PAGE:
Excellent article and stunning review! I have made up my mind that the Shield is my perfect console. I don’t own a PC with an Nvidia graphics card, but the Android games Emulators and AppS that the Nvidia Shield supports makes it the ultimate console! And 4k video output is overkill. I own a 3G PS Vita that I paid 299$ for and let me tell you I have owned my PS Vita since launch. The Nvidia Shield is worth its price of 299$ unlike the PS Vita. And I own over 40 games on my PS Vita that have cost me over 400$ 20 of which are PS Vita games. So I Welcome the pricing of Android games. Not to mention most of the PS Vitas games are worse then Android games I played back when I had my 4G Sony Xperia Play.

  • PhilyP

    omg all i want is Dead Trigger 2 for my new nexus 7 😀

  • fauxshizzl

    So when can you buy them in stores? Even Nvidias page says shipping is 2-3 weeks.

  • Billy Buttons

    Ah! My eyes! That d-pad! Get it away!

  • Mr E

    I really like the idea of this thing, but as I don’t have a computer with an nVidia GTX card, one of the biggest draws is kind of wasted for me. Idk if there’s a technical reason it can’t work with decent GT cards, but that’s a real downer. I would have considered picking one up otherwise. To be honest, the Android gaming capability is neat, but there seems like much fewer games where it would be worthwhile — especially when a fair number of those aren’t even compatible.

    • renz

      well at least you need kepler based card for sure. the lowest requirement is GTX650 which contain one of the slowest kepler based chip (GK107). some GT640 and below (GT630, 620, 610) still fermi based. the streaming function need fixed hardware inside kepler to work. i think it was called NVENC or something like that. it is part of their GRID tech

  • mustbepbs

    A product like this just shows how out of touch NVIDIA is.

    • renz

      the purpose is just to promote tegra platform and somehow connect them to the already existing nvidia technology. even if the device doesn’t sell much at least they can show the public and more importantly developer and partners the capabilities of their chip and other tech

    • Matthew

      Meanwhile Newegg is sold out.

      • mustbepbs

        Perceived stock =/= actual stock.

        It’s a marketing strategy, don’t get too excited.

  • fauxshizzl

    I wish they would build an app for it so you had the ability to map the buttons to the controller in any configuration you wanted and on any game that worked on the device. This seems like a huge missed opportunity. Not to mention the number of premium titles noted that still aren’t even supported to play at all. I hope I am right in saying this has too much potential to not get a lot better in the near future through updates.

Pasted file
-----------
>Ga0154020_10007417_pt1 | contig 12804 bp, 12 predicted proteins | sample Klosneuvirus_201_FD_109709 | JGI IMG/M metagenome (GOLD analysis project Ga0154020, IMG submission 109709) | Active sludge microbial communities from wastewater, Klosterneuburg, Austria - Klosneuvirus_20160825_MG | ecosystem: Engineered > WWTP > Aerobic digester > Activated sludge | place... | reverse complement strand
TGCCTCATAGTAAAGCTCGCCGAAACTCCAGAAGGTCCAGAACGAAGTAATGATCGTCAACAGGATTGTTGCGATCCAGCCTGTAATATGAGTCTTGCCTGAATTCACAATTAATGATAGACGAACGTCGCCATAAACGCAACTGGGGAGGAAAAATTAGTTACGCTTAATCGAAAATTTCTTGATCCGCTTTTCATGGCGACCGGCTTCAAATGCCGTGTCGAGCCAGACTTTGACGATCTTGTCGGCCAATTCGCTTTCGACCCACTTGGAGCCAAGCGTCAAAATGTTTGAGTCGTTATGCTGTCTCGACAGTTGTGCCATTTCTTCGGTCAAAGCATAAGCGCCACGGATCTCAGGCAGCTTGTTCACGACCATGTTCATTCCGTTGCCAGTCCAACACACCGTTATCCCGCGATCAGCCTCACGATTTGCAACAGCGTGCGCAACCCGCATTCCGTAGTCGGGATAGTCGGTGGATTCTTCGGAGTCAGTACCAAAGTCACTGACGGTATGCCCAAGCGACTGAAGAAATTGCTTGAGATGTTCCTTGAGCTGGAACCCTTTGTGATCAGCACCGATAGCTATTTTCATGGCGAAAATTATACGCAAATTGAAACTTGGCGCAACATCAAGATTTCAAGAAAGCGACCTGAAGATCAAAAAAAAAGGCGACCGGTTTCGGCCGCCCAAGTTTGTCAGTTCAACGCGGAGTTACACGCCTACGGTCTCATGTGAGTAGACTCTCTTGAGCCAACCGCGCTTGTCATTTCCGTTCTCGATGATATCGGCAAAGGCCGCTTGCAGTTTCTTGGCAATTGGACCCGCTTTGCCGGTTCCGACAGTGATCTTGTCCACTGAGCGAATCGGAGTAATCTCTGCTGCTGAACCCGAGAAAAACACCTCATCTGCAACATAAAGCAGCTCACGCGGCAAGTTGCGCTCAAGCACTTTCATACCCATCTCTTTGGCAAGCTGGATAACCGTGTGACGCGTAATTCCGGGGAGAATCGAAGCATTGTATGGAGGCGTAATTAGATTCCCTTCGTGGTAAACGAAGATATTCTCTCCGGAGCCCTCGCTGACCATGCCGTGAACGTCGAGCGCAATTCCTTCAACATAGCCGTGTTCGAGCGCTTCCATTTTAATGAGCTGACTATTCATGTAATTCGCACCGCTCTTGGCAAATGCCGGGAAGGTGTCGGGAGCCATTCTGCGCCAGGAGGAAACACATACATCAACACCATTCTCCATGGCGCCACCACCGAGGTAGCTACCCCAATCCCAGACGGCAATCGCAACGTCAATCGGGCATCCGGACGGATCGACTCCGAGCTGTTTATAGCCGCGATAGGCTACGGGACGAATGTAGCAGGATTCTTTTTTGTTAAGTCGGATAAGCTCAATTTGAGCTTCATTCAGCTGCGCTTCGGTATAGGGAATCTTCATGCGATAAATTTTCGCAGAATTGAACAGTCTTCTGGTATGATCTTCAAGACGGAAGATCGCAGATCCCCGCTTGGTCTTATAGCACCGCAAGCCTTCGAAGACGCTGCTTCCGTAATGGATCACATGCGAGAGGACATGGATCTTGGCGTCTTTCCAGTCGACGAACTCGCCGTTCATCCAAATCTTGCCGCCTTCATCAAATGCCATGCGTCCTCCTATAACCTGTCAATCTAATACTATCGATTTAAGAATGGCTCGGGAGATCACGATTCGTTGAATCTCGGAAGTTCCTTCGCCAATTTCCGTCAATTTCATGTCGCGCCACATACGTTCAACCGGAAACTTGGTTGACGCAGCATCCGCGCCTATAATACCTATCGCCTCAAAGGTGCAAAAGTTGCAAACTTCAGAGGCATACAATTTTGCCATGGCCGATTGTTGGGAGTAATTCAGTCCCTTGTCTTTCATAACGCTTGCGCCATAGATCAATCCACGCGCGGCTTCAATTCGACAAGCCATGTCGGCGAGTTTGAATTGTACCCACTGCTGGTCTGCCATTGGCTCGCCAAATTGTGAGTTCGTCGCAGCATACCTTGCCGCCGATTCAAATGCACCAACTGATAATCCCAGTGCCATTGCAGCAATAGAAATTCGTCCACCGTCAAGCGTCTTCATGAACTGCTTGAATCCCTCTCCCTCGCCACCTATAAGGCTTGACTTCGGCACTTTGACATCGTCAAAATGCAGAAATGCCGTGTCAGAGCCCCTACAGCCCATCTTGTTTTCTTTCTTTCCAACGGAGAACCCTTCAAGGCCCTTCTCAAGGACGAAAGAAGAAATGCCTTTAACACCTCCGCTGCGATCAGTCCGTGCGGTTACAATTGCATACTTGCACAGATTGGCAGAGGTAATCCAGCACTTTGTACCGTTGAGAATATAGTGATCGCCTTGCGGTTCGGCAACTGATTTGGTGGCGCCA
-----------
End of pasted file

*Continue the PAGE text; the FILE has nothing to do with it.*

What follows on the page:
• MichaelFranz

    I want to want this device i really really do..We have come a long way from the OG droid game stick controllers and things like that for our mobile gaming. I just would see myself getting this, and not enjoying it all that much after a few months.maybe once they price drop to $99 after a year or 2 i’ll think about it, but even then there will probably be a newer one out.

    Another thing, while i think NVIDIA did a great thing here, lets remember it is still first gen. I would think that a future model would have better gaming processor power and possibly not only be for mobile gaming but have it own games specifically for it. I know there are “Shield Optimizied games” but what i mean is developers working from scratch on titles like madden, NFS, call of duty, etc etc specifically for this device and not to be made for you phone or tablet.

  • GarnetandBlack

    I bought one and can’t wait for it to arrive. I game a lot – PS3, PC, and yes, I’ve got a LOT of android games. Shield lets me do two of those things on the same device while still maintaining a stock Android experience and all of the functionality that goes with it.

    When I was considering an upgrade to my OG Nexus 7, of course my first thought was the new Nexus 7. But for not much more, I get an arguably better SOC, a good, solid controller built in, and game streaming functionality that I wouldn’t have on the 7.

    I may still get one of the new Nexus 7s just because, but I’m definitely more excited about the possibilities with Shield.

  • Nvidia awesome creative

  • Roy Furious

    Tim – How well does the HDMI output work? Did I hear 4k output?

    Also, has NVIDIA mentioned 4.3 and OPENGL? I would think that would be big news for this type of device.

  • Asmodai

    Android gaming device without OpenGL ES 3.0 compatible GPU = fail. Not having a 1080p screen doesn’t help either. If I wasn’t going to buy a phone soon that had both of these maybe. But why pay an extra $300 for a gaming device with lower rez and a worse GPU then the phone I already have? The exclusive features aren’t worth that price to me.

    • renz